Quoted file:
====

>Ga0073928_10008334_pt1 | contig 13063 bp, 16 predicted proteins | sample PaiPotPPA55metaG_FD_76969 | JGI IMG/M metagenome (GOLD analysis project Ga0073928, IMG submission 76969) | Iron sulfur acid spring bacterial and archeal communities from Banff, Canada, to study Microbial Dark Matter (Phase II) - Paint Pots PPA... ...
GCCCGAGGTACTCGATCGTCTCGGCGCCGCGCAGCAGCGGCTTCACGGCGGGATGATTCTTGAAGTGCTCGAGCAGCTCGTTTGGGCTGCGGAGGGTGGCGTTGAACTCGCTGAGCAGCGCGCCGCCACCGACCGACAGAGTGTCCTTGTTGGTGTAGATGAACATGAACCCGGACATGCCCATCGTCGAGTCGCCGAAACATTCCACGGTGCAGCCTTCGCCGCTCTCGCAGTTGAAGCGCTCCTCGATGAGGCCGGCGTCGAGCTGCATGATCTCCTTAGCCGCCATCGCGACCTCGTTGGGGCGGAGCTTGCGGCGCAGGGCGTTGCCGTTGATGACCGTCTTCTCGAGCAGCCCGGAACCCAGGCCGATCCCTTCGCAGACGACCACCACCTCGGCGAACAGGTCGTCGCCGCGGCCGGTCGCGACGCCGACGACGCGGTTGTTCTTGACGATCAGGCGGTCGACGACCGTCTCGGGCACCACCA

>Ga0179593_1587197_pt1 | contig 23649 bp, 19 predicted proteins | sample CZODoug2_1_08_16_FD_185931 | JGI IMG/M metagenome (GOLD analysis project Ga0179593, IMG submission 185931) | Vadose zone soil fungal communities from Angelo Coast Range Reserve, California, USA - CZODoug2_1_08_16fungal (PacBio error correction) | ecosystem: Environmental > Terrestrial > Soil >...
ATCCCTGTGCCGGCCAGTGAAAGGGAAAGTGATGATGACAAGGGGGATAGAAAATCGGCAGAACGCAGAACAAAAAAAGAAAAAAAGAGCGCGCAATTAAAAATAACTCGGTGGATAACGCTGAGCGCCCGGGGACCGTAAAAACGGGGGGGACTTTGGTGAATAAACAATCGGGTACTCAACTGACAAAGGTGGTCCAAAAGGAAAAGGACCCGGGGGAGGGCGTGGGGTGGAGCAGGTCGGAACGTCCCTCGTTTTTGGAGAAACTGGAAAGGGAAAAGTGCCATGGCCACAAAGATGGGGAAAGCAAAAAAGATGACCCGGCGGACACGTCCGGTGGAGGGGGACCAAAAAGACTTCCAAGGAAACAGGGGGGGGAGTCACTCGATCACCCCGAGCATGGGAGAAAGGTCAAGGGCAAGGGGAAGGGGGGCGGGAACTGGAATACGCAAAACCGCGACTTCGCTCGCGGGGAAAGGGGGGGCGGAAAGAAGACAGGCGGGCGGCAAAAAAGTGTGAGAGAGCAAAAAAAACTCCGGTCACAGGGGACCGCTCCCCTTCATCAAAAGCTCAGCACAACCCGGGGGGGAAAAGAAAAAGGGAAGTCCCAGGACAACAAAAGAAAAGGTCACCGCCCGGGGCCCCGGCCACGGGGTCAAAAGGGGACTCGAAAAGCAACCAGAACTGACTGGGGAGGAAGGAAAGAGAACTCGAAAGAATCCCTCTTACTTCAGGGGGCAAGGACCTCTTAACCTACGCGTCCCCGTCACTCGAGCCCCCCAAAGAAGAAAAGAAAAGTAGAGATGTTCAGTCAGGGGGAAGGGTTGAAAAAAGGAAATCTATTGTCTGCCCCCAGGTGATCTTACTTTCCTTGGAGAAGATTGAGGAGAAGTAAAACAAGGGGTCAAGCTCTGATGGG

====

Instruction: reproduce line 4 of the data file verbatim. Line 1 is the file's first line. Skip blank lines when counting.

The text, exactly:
ATCCCTGTGCCGGCCAGTGAAAGGGAAAGTGATGATGACAAGGGGGATAGAAAATCGGCAGAACGCAGAACAAAAAAAGAAAAAAAGAGCGCGCAATTAAAAATAACTCGGTGGATAACGCTGAGCGCCCGGGGACCGTAAAAACGGGGGGGACTTTGGTGAATAAACAATCGGGTACTCAACTGACAAAGGTGGTCCAAAAGGAAAAGGACCCGGGGGAGGGCGTGGGGTGGAGCAGGTCGGAACGTCCCTCGTTTTTGGAGAAACTGGAAAGGGAAAAGTGCCATGGCCACAAAGATGGGGAAAGCAAAAAAGATGACCCGGCGGACACGTCCGGTGGAGGGGGACCAAAAAGACTTCCAAGGAAACAGGGGGGGGAGTCACTCGATCACCCCGAGCATGGGAGAAAGGTCAAGGGCAAGGGGAAGGGGGGCGGGAACTGGAATACGCAAAACCGCGACTTCGCTCGCGGGGAAAGGGGGGGCGGAAAGAAGACAGGCGGGCGGCAAAAAAGTGTGAGAGAGCAAAAAAAACTCCGGTCACAGGGGACCGCTCCCCTTCATCAAAAGCTCAGCACAACCCGGGGGGGAAAAGAAAAAGGGAAGTCCCAGGACAACAAAAGAAAAGGTCACCGCCCGGGGCCCCGGCCACGGGGTCAAAAGGGGACTCGAAAAGCAACCAGAACTGACTGGGGAGGAAGGAAAGAGAACTCGAAAGAATCCCTCTTACTTCAGGGGGCAAGGACCTCTTAACCTACGCGTCCCCGTCACTCGAGCCCCCCAAAGAAGAAAAGAAAAGTAGAGATGTTCAGTCAGGGGGAAGGGTTGAAAAAAGGAAATCTATTGTCTGCCCCCAGGTGATCTTACTTTCCTTGGAGAAGATTGAGGAGAAGTAAAACAAGGGGTCAAGCTCTGATGGG